If sanctioned PvP were the only form of PvP then the world would become static and feel shallow. If there is little risk then the PvP is relatively meaningless. If there is high risk then nobody but fools or those who believe the odds are heavily in their favor will partake in it. Player interaction would be significantly limited in comparison.
The real question I have is: what is wrong with unsanctioned PvP? Here's a better way to put this: what is wrong with unsanctioned PvE? If you're playing a sandbox then the idea of unsanctioned PvE is NECESSARY. PvE is the player versus the environment; if the environment doesn't affect you by its own accord then it isn't much of a virtual world.
What's the difference between this and unsanctioned PvP? The only difference I can see on a fundamental level is that it is even more dynamic and is generated by players. That is it.
Griefing or the like is unsanctioned PvP, but unsanctioned PvP is not griefing. There isn't anything malicious about unsanctioned PvP. I really don't understand why such a discussion is needed in the first place (not to take anything away from the thread topic or the posters).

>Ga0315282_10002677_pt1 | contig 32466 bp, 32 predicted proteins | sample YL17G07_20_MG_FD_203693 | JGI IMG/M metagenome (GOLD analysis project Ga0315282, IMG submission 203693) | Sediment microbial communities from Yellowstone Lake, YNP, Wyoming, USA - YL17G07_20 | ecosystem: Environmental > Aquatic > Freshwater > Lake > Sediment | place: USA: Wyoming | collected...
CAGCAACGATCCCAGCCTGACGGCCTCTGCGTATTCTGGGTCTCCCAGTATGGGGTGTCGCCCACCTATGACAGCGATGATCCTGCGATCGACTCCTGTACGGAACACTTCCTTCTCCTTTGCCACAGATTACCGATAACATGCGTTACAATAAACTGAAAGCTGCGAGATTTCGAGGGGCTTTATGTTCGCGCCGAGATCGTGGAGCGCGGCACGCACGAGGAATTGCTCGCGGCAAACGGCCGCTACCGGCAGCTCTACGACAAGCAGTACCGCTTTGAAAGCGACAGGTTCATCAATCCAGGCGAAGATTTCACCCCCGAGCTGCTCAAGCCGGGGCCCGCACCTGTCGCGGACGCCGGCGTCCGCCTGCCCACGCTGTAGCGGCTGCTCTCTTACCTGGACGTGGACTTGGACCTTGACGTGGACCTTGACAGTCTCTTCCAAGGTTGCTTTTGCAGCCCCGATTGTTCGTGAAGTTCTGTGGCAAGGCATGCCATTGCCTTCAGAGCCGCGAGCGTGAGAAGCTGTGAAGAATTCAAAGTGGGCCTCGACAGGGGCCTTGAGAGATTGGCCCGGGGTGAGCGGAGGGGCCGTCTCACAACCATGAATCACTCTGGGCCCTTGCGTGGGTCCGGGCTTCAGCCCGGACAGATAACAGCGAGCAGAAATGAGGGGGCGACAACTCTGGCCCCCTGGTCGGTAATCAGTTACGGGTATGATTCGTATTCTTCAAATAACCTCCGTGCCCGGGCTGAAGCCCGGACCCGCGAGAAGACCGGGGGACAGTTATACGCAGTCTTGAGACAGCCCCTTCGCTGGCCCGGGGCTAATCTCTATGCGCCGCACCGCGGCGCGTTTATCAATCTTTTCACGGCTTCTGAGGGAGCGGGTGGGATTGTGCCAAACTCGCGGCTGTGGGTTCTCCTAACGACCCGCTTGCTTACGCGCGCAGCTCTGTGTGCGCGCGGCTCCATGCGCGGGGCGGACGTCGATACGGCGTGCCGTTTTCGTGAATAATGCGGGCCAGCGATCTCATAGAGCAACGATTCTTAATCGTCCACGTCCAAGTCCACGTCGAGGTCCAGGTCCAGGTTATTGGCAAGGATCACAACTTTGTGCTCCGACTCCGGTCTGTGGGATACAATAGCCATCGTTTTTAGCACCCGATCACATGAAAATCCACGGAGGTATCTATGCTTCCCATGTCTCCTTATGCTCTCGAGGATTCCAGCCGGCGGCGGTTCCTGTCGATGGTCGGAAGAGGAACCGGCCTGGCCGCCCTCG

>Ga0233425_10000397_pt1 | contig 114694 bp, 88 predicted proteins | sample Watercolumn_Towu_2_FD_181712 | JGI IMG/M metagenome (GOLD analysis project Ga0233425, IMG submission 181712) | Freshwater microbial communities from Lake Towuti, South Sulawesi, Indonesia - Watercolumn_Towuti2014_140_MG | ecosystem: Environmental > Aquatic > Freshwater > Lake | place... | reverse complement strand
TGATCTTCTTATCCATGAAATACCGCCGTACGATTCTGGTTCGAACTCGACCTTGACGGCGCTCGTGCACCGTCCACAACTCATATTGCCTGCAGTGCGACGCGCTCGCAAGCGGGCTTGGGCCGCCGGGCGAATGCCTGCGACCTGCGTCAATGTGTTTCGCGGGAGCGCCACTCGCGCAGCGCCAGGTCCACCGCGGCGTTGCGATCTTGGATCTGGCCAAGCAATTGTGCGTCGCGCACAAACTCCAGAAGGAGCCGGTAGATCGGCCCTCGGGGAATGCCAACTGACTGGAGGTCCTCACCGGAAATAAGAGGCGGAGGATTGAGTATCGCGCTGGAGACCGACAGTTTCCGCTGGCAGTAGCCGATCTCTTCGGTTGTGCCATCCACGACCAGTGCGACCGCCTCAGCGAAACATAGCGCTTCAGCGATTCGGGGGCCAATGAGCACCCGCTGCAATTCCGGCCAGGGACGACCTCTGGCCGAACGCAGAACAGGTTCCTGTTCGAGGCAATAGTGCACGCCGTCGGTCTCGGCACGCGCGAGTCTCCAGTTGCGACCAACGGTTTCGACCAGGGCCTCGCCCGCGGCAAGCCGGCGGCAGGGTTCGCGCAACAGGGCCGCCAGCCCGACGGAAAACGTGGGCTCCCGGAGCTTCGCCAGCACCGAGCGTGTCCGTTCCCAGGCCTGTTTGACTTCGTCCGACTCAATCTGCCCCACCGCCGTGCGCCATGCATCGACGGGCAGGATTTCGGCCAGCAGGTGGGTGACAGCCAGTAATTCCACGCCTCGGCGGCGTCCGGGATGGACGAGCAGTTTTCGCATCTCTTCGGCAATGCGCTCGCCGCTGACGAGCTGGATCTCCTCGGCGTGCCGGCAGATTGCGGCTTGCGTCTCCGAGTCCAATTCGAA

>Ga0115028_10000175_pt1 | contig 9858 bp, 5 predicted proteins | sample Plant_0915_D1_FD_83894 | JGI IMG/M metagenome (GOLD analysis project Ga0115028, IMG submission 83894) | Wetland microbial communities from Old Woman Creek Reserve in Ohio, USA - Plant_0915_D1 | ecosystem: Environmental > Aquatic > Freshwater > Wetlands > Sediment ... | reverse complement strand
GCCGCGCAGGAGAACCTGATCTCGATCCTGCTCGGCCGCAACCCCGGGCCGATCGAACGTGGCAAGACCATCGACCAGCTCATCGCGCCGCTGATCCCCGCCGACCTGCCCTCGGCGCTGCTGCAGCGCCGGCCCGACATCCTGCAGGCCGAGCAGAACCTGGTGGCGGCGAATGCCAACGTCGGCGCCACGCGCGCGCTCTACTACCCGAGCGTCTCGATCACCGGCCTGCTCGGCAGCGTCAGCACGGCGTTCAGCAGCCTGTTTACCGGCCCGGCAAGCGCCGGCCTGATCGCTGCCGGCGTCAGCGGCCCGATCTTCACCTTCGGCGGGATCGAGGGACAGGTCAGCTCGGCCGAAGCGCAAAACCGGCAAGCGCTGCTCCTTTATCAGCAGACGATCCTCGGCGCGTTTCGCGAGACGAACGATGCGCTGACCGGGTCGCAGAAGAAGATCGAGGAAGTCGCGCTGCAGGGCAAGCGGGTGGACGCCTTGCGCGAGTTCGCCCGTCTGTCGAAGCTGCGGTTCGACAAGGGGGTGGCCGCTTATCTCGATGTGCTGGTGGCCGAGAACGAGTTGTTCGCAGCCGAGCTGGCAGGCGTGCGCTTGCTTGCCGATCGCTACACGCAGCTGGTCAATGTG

FFA PvP in Wilderness and Monster hexes. PvP safety in NPC hexes. At the discretion of each settlement in settlement hexes. Problem solved.
I agree with this except for two things:
1.) Settlements shouldn't have control over PvP being enabled/disabled otherwise every single one will prevent it and, honestly, it seems ridiculous that they could magically prevent someone from fighting without force. They should be able to make laws restricting it, have guards that automatically engage the attacker, and put into place any and all restrictions they deem necessary to prevent people who WILL PvP from gaining access to their settlement. But they shouldn't be able to say "you can't attack us no matter what because we say so".
Unless... you just mean "PvP safety" as in the laws are against it and there are guards instead of "PvP is disabled".
2.) It should depend on the NPC hex in question. The starter ones should be PvP protected obviously. Other NPC hexes are potentially based on faction warfare and should allow the players to be attacked IMO.